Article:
From: Tom Forsyth <tom.forsyth@ee...>  20040128 11:07:25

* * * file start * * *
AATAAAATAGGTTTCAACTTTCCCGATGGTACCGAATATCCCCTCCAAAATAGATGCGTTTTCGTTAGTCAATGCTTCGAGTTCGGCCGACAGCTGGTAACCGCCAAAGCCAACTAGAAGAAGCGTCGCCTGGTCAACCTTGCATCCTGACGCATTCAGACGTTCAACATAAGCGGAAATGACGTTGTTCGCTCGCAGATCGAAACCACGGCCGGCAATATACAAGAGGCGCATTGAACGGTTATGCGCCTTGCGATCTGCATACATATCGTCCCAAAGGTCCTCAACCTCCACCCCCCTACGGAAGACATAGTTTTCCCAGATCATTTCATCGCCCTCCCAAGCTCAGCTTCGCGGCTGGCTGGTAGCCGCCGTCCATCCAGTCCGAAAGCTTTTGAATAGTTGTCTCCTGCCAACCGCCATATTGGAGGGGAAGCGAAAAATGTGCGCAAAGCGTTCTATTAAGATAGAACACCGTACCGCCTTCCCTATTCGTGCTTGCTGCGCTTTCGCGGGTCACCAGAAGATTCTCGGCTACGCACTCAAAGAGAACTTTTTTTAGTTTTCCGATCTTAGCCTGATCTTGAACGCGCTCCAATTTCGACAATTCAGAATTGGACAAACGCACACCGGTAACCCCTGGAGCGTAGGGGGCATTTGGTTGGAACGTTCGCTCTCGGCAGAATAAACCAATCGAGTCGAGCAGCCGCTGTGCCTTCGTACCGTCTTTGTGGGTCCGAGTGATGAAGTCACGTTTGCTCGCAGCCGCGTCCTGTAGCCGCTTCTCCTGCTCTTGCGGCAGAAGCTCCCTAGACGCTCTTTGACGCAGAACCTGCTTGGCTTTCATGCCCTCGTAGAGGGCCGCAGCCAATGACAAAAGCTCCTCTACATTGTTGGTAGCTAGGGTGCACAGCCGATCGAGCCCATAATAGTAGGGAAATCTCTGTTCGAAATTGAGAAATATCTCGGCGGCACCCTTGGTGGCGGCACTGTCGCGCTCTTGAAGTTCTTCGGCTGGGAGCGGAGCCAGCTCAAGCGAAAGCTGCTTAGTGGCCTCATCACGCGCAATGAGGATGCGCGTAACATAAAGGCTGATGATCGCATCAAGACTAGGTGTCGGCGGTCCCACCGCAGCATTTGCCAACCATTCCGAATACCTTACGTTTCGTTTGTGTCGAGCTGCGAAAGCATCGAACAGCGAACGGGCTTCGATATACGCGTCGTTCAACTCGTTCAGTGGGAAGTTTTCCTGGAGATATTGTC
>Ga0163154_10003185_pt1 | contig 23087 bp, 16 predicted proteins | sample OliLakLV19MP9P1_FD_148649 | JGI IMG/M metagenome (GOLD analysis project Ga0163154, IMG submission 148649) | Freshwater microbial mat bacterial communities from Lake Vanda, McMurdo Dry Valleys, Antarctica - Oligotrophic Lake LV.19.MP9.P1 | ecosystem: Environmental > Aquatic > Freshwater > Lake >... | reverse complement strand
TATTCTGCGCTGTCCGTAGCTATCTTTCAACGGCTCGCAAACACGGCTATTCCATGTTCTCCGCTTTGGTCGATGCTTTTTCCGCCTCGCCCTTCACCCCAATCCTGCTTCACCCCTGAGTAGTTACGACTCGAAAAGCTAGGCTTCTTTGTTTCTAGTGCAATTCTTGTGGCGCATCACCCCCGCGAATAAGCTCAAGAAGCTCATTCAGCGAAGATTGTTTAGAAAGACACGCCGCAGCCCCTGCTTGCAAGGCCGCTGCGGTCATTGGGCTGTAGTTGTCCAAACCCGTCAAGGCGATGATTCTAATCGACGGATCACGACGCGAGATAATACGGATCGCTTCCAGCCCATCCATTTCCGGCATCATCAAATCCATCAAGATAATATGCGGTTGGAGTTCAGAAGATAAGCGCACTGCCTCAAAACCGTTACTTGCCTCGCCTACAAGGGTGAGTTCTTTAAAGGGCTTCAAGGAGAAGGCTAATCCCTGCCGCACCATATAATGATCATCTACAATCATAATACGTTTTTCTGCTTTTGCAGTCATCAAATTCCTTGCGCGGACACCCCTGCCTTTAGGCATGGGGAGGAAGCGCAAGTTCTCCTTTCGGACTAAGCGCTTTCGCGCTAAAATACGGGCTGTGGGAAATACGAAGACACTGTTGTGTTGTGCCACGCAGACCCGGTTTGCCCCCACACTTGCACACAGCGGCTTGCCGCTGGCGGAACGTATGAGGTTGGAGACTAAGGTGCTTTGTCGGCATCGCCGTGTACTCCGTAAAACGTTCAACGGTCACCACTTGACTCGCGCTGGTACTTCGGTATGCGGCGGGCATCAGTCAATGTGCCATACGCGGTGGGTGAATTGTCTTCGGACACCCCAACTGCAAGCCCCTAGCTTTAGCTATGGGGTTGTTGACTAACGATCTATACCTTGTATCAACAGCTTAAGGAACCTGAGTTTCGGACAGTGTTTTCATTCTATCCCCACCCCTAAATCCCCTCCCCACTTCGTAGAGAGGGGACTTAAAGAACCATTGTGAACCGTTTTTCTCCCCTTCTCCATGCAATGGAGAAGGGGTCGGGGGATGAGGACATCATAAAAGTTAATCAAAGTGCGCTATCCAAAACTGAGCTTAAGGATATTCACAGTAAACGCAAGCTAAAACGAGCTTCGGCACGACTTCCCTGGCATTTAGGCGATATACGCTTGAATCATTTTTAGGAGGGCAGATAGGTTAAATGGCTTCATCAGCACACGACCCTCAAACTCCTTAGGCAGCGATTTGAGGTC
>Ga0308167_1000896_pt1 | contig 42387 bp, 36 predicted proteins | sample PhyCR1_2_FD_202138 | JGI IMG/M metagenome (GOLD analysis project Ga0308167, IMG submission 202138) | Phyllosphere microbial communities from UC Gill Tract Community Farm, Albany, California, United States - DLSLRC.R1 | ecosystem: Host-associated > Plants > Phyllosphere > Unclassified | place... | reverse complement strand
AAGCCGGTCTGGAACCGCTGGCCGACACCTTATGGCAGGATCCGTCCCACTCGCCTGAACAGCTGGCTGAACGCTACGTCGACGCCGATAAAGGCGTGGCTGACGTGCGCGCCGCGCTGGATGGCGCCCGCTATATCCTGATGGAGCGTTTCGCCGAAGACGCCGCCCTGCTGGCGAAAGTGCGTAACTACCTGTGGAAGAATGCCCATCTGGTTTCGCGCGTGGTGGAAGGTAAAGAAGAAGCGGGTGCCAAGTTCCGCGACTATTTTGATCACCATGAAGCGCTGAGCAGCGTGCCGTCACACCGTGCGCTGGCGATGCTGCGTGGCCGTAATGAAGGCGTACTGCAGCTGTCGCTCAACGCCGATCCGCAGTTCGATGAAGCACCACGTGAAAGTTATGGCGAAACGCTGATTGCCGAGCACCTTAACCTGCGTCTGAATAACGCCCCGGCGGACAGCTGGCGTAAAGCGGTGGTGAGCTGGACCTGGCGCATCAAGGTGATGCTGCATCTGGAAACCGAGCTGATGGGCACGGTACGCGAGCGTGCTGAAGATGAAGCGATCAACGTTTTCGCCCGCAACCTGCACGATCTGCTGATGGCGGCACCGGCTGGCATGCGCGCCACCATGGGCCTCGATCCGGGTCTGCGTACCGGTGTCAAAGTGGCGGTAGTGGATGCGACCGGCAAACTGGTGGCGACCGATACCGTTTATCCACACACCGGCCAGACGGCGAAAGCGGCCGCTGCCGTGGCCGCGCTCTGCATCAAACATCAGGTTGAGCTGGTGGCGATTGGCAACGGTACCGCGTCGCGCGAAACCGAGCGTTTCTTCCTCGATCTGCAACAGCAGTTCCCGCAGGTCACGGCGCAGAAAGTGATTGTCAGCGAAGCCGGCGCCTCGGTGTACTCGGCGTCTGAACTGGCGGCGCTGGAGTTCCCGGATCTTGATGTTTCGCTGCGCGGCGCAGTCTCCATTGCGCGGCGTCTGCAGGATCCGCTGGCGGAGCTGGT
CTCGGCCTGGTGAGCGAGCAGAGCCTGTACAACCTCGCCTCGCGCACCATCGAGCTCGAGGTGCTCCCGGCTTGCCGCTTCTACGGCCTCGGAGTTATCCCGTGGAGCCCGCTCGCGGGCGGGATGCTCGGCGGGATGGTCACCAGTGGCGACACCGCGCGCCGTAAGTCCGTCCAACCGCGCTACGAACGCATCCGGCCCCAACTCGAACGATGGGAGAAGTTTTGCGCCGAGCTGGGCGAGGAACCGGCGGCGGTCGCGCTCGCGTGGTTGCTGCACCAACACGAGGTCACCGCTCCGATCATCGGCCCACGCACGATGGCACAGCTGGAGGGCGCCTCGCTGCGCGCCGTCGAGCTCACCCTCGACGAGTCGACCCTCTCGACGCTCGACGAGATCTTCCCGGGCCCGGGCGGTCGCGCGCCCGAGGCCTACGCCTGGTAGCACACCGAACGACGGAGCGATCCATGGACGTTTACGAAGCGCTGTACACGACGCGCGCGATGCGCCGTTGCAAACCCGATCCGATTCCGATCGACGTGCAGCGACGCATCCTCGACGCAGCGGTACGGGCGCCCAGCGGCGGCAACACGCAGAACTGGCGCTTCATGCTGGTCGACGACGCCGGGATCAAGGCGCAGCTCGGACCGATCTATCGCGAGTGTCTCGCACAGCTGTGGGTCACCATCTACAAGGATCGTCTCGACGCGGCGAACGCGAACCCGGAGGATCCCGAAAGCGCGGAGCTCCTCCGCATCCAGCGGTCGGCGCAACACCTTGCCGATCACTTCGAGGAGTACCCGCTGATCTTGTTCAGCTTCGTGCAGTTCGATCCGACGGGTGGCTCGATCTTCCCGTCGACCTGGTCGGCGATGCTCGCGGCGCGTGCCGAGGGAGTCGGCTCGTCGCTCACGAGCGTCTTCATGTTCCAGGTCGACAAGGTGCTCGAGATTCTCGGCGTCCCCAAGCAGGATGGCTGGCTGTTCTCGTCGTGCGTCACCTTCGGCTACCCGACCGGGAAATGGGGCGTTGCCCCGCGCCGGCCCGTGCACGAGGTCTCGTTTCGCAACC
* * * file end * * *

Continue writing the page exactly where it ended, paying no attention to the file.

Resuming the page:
Aha: "It can be shown that the central axis of such a cone has the following property: if one associates a point on the unit sphere with each face = normal in the cluster, and computes the 3D convex hull of this pointset, must = pass through the closest point from the origin to that convex hull." I guess that makes sense  the 2D version of the same thing "obviously works", but my brain doesn't find the 3D version as obvious. Not all that sure I want to try constructing the convex hull of circles = at runtime though  sounds expensive. ... Argh. I worked out a lovely O(n) algorithm where you only ever track at = most three cones that make up the bounding hull feature closest to the origin (either an edge or a plane) as you go along (similar to what Nick was saying). Problem is, that's not enough. You can never guarantee to throw away information and still get an optimal hull. Imagine a regular ngon of cones of the same radius (Ci). Then place = another cone (C0) quite a way off. So the bounding cone is now formed by C0 and = one or two of Ci  the ones furthest from C0. But depending where you put = C0, it's a different Ci. So until you have C0, you can never throw away any = Ci, no matter how big n is. Which means that although Nick is (probably) right when he says that any bounding cone is formed by at most three cones, adding another cone may produce a new bounding cone that uses a _completely different three_. = Which is a pain. However, I suspect the number you actually need to track will be = reasonable in practice  you should be able to throw most of them away (anything = that is inside the hull is definately never going to be part of the hull in future). So this is certainly a plausable avenue of attack. Got me some maths to do. TomF. > Original Message > From: gdalgorithmslistadmin@...=20 > [mailto:gdalgorithmslistadmin@...] On=20 > Behalf Of PeterPike Sloan > Sent: 28 January 2004 05:50 > To: gdalgorithmslist@... > Subject: RE: [Algorithms] Bounding cones. >=20 >=20 > I haven't been following this thread that closely, but pedro=20 > sander did > a very nice job of computing optimnal sphere/cone hiearchies for his > Silhouette Clipping paper: >=20 > http://pedrosander.com/publications/ >=20 > (section 5 in the above paper) >=20 > PeterPike Sloan >=20 > Original Message > From: gdalgorithmslistadmin@... > [mailto:gdalgorithmslistadmin@...] On Behalf Of > Jonathan Blow > Sent: Tuesday, January 27, 2004 7:27 PM > To: gdalgorithmslist@... > Subject: Re: [Algorithms] Bounding cones. >=20 > > However, you might have something there. If I simply took n points=20 > > around the edge of each cone, where n is about 36 (could=20 > even change=20 > > the number according to the size of the cone  typically I=20 > will have=20 > > cones of widely varying sizes, since the objects vary=20 > widely in size,=20 > > and are at very different distances to the light). Then=20 > cluster them,=20 > > and use that as a starting guess. As long as the initial guess is=20 > > fairly accurate, I think it's true to say you can then do the=20 > > oneatatime merging and still get a very good bounding cone at the > end. >=20 > The covariance stuff is really fast, once you have the initial values > inside the covariance matrices; you can just transform them=20 > and add them > after that. > And actually, you can compute the closedform covariance of a=20 > cone, and > evaluating that would probably be faster than using individual points. > So my original 1000 points idea was overzealous and unnecessary. >=20 > By default when using such closedform covariance, big cones would be > favored, but you can compensate for this just by scaling up=20 > the density > of the small cones. >=20 > I'm not saying it's the best solution for your problem, but it's worth > trying if yer gonna investigate various solutions. >=20 >=20 >=20 >  > The SF.Net email is sponsored by EclipseCon 2004 Premiere=20 > Conference on > Open Tools Development and Integration See the breadth of Eclipse > activity. February 35 in Anaheim, CA. > http://www.eclipsecon.org/osdn > _______________________________________________ > GDAlgorithmslist mailing list > GDAlgorithmslist@... > https://lists.sourceforge.net/lists/listinfo/gdalgorithmslist > Archives: > http://sourceforge.net/mailarchive/forum.php?forum_id=3D6188 >=20 >=20 >  > The SF.Net email is sponsored by EclipseCon 2004 > Premiere Conference on Open Tools Development and Integration > See the breadth of Eclipse activity. February 35 in Anaheim, CA. > http://www.eclipsecon.org/osdn > _______________________________________________ > GDAlgorithmslist mailing list > GDAlgorithmslist@... > https://lists.sourceforge.net/lists/listinfo/gdalgorithmslist > Archives: > http://sourceforge.net/mailarchive/forum.php?forum_ida88 >=20